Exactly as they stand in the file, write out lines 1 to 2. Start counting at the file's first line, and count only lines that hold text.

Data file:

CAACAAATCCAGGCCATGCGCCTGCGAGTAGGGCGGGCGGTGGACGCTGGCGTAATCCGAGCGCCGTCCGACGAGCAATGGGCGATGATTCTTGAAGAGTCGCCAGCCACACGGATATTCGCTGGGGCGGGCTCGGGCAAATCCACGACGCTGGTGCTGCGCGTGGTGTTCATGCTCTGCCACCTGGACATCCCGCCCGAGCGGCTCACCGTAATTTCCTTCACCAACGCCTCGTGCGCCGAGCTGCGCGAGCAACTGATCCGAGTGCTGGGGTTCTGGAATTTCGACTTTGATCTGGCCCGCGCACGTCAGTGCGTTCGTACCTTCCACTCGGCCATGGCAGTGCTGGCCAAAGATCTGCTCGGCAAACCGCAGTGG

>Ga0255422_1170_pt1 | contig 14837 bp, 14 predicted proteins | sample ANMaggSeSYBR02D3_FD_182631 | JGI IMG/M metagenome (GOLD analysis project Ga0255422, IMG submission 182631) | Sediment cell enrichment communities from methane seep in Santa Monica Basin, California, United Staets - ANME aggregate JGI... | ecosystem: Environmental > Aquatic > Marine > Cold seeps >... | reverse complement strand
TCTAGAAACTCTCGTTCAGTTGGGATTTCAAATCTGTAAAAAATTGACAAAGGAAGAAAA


CAACAAATCCAGGCCATGCGCCTGCGAGTAGGGCGGGCGGTGGACGCTGGCGTAATCCGAGCGCCGTCCGACGAGCAATGGGCGATGATTCTTGAAGAGTCGCCAGCCACACGGATATTCGCTGGGGCGGGCTCGGGCAAATCCACGACGCTGGTGCTGCGCGTGGTGTTCATGCTCTGCCACCTGGACATCCCGCCCGAGCGGCTCACCGTAATTTCCTTCACCAACGCCTCGTGCGCCGAGCTGCGCGAGCAACTGATCCGAGTGCTGGGGTTCTGGAATTTCGACTTTGATCTGGCCCGCGCACGTCAGTGCGTTCGTACCTTCCACTCGGCCATGGCAGTGCTGGCCAAAGATCTGCTCGGCAAACCGCAGTGG

>Ga0255422_1170_pt1 | contig 14837 bp, 14 predicted proteins | sample ANMaggSeSYBR02D3_FD_182631 | JGI IMG/M metagenome (GOLD analysis project Ga0255422, IMG submission 182631) | Sediment cell enrichment communities from methane seep in Santa Monica Basin, California, United Staets - ANME aggregate JGI... | ecosystem: Environmental > Aquatic > Marine > Cold seeps >... | reverse complement strand